Because Chesapeake Energy did most of the original seismic surveying4 in many of these early basins they could choose to drill in the “sweet spot” while also quickly snapping up drilling rights (leases) before the “mania” caught on. Companies like Exxon Mobil, investors from wall street (including many pension funds) and national oil companies (Chinese, Saudi) eager to get in on the action were presented with the data from the initial wells in the best locations in the first couple years and convinced to overpay for more unpredictable real estate. Especially for small companies trading on the stock exchange it was important to keep stating high reserves to prevent the collapse of their share price. And once they have bought those leases, they are typically required to drill within 3-5 years or lose the lease, ostensibly to benefit the states and individuals that would collect royalties. In another analysis by Berman, increasing debt levels at shale drillers are being used to mask the lack of profitability. Once the cost of the debt used to acquire leases is included they continue to fail to break even and must keep racing forward on the treadmill of expanding probable reserves.
Like other regulatory agencies5, the SEC is frequently co-opted by the industries it supposedly regulates for the protection of consumers. In a recent rule change the SEC essentially gave a green light to the kind of suspicious modeling assumptions that brought us the housing bubble. Shale gas companies are now allowed to use their own assumptions to include gas further away from the well in reserve estimates. They are not required to reveal these assumptions or explain what new technology they have that allows them to book these higher reserve numbers.6 With no one watching over their shoulders it will be hard to resist the temptation to state higher reserve numbers and thus receive higher stock prices.
While the SEC still requires that only proved reserves are used for reporting purposes, it is instructive to understand how different probability ranges can produce wildly different reserves. The following graphic from slate.com displays the difference between proved (95% confidence of economic exploitation), probable (50% confidence) and possible (5%) reserves.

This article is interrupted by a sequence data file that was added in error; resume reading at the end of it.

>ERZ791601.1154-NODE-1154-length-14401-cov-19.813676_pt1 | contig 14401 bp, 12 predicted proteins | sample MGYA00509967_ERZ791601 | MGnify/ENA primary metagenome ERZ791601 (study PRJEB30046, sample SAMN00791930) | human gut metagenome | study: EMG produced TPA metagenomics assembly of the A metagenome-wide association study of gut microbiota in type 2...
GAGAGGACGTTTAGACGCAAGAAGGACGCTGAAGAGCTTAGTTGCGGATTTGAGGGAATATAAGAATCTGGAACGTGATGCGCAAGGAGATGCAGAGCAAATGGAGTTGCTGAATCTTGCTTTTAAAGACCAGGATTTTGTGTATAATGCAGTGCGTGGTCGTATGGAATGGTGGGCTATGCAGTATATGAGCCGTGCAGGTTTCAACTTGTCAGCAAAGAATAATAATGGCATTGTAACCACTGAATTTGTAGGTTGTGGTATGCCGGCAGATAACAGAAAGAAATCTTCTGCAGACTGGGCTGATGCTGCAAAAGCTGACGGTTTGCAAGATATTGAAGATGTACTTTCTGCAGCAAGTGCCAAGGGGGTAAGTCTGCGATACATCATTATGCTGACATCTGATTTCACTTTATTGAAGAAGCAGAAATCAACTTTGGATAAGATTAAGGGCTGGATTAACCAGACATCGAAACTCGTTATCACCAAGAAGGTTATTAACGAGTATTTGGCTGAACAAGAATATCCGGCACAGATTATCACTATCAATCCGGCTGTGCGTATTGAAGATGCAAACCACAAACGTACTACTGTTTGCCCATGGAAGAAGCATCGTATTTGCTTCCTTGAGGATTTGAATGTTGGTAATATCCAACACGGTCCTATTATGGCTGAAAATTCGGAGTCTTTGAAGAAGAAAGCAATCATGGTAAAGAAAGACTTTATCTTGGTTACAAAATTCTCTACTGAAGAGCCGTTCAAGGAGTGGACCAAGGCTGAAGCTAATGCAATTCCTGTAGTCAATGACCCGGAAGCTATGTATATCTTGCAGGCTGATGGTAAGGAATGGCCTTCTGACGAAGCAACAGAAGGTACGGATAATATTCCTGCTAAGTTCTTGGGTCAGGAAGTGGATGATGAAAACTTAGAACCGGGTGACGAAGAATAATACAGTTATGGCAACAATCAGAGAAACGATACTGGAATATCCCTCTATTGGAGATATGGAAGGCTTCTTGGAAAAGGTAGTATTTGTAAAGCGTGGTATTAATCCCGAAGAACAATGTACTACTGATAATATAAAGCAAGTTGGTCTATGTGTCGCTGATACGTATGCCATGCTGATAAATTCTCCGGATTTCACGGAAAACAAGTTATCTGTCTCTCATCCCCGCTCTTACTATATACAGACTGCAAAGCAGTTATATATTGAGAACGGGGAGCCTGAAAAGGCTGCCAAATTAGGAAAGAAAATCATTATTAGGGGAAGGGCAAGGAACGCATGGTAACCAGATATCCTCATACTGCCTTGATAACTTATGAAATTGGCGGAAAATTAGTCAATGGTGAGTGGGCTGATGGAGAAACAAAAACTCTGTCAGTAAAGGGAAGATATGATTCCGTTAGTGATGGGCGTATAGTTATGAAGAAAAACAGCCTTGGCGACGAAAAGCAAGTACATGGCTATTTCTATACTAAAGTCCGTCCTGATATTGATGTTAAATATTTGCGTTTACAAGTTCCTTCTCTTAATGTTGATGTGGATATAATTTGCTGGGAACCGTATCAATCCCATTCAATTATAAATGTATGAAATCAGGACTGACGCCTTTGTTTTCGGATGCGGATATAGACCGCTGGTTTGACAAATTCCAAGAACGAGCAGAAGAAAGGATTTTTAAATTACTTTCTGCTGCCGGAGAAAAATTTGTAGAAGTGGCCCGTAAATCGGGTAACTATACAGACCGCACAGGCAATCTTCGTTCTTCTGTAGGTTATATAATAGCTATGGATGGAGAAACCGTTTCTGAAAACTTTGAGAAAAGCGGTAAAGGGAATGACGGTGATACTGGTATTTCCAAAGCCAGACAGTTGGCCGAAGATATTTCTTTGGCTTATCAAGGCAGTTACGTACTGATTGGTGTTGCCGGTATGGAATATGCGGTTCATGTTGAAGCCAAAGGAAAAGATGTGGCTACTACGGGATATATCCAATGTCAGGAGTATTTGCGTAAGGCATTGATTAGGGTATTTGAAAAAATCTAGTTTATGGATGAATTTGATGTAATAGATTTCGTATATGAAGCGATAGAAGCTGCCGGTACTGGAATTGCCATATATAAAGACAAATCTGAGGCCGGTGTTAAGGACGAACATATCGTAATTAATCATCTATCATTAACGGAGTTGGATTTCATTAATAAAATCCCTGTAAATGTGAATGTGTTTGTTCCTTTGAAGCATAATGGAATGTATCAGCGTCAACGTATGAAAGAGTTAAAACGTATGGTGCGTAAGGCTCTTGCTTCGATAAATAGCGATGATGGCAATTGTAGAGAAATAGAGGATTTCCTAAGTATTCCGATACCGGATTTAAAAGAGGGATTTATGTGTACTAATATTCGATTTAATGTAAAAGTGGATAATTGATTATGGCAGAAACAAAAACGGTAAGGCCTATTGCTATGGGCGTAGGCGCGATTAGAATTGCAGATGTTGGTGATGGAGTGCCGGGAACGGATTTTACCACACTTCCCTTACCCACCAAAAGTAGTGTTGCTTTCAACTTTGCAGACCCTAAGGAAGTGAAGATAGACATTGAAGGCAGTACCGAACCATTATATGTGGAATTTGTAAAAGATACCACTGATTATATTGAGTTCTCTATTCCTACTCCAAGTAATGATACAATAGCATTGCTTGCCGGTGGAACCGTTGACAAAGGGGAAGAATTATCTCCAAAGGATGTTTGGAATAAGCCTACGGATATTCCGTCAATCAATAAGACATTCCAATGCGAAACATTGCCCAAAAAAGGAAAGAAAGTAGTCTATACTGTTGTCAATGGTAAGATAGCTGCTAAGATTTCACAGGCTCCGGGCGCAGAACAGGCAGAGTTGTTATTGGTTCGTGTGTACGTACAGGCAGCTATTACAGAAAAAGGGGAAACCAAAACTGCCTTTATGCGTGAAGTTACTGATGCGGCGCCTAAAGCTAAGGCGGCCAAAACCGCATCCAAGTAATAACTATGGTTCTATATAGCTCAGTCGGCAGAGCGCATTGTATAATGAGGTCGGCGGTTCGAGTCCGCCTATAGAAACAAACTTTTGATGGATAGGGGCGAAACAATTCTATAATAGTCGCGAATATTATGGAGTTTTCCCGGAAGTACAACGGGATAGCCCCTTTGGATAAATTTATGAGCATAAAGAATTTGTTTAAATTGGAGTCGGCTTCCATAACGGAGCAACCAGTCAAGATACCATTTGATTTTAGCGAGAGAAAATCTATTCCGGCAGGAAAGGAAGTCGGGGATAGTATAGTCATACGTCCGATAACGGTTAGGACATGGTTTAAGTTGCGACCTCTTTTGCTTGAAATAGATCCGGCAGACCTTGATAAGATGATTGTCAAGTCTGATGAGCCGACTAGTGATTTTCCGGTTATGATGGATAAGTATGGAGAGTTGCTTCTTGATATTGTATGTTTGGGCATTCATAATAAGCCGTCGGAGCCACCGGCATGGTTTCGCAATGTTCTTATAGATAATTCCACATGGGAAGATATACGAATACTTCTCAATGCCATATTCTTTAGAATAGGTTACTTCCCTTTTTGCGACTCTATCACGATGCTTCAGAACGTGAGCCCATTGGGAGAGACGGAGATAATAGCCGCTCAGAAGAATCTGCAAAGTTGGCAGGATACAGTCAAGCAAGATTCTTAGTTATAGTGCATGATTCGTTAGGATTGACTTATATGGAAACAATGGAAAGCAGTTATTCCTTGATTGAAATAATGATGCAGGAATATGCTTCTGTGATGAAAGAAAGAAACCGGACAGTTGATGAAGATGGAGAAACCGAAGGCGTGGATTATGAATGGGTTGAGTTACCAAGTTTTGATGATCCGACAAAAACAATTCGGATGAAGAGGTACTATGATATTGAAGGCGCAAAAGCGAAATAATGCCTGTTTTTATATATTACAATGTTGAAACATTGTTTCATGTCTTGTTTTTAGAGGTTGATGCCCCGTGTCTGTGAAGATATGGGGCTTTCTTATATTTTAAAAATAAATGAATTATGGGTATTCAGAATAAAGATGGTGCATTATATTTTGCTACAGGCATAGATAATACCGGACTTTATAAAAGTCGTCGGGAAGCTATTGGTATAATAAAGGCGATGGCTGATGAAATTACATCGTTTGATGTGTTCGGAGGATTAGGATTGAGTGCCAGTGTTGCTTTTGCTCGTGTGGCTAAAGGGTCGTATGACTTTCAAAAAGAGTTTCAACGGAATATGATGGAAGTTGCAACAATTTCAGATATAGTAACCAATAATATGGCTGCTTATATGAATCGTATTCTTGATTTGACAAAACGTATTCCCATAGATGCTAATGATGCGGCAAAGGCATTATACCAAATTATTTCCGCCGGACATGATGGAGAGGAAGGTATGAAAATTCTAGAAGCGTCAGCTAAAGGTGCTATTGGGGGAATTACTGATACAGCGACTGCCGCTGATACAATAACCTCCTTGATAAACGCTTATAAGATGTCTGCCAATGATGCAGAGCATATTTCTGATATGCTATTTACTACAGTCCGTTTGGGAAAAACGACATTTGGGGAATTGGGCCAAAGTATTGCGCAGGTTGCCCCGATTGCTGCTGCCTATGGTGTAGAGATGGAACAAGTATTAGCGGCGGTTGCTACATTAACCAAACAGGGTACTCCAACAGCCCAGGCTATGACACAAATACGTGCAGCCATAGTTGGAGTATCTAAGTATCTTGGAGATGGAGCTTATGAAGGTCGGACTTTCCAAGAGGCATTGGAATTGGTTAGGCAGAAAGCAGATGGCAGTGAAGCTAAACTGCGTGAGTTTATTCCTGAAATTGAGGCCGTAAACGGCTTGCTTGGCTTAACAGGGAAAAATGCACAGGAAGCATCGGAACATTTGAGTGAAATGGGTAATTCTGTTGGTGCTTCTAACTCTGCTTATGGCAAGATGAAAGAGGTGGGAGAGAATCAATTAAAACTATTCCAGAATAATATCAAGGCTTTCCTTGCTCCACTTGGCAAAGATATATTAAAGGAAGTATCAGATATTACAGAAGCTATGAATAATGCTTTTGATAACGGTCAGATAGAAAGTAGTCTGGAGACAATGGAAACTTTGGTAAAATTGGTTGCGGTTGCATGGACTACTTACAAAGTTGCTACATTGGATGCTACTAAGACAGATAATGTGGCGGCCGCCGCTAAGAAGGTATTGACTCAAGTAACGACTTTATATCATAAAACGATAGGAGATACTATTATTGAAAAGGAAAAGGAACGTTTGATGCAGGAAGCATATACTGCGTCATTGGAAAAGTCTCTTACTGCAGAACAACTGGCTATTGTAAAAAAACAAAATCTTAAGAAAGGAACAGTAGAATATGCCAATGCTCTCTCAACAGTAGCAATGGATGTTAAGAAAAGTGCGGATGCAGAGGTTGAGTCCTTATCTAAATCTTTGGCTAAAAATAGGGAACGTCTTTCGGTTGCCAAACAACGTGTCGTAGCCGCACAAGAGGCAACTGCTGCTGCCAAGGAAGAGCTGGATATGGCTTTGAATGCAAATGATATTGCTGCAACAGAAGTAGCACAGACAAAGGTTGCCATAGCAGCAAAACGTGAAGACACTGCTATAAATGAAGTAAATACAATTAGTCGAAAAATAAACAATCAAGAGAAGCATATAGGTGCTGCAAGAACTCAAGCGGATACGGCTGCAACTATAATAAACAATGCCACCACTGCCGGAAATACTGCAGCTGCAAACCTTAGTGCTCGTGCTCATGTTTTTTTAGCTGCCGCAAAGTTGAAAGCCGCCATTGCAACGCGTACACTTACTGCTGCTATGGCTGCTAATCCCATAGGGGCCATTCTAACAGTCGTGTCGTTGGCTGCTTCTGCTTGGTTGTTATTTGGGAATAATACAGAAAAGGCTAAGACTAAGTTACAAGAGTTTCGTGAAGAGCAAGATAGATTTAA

Historical production data from the Barnett, Fayetteville and Haynesville shales is useful but it will be important for activists in the Appalachian region to have local information as the case is made for the poor economic prospects (some people seem to only care about jobs jobs jobs, which won’t last if this analysis proves applicable to all shale plays). Luckily the website fractracker.com provides data and analysis on hydraulic fracturing in the United States. This report on the Marcellus indicates that average daily volumes continue to fall and that horizontal drilling may not actually increase the total recoverable volumes but simply shift the curve closer to the present day, putting shale drillers on a treadmill and jeopardizing projections about future revenues for state and local governments to benefit short term profit objectives. http://www.fractracker.org/?p=940
In another article, one of the commentators brings up a two pronged approach to how shale gas operators scam investors and perpetuate a ponzi. After drilling a $2 million well one of two scenarios unfolds….
Option 1: Sell $6 million in working interest/net revenue interest to investors. Well comes in and pays back 5% of the money and drops dead. Rework costs $500,000 and the Operator charges $750,000. Investor pony up because this is sure to fix the problem. Reworked well comes back at half of what it did and drops dead. Time for more work overs and a great big new frac by a different service company that really has their shit together. Frac fails to do much and a well continues to drizzel out some gas or oil and earns $1200 a month before taking out state tax, operating costs and the operators $700 per month fee. This goes on and on until operator can’t squeeze any more cash out of the deal and abandon’s the well. After a year or two the lease is picked up by a new Operator who is going to re work the well with some newly developed technology that is sure to make it produce like crazy and sells the deal to new set of What Ever You Want to Call Them’s. And things move along in the oil patch as usual.
Option 2. Drill with money earned from selling stock at inflated prices and company owned production. Drill shale well. Add huge reserves to company assets. Stock sells for more than ever. Drill another well, add reserves to assets, stock goes up. Rinse and repeat until you are mega rich then sell out keeping enough stock so people think you believe in the company and so the stock will go up while you do nothing. Then after a year or two of full time decadence, relentless debauchery, constant streams of awesome Russian babes, daily world travel, and fantastic food you start all over. But then you are in the oil business mostly in name only. You are really in the Wall Street Business.
As Bruce points out, “and things move along in the oil patch as usual.”
1Ȁ Also the title of Rogoff and Reinhart’s book “This Time is Different” which investigates financial bubbles and attendant banking and/or currency collapses going back to Tulipmania in 15th century Holland.
2Ȁ Chemical Engineer Robert Rapier has a long series of articles predating the ethanol boom that explain why it is folly: You barely get any more energy out than you put in to grow the corn. Here’s a recent one: http://www.theoildrum.com/node/7128
5Ȁ Notable examples include the Minerals Management Service, responsible for preventing disasters like the BP Deepwater horizon and the US Forest Service, which frequently spends more money building logging roads than it receives for logging permits, effectively subsidizing the extraction of national forest land with taxpayer money.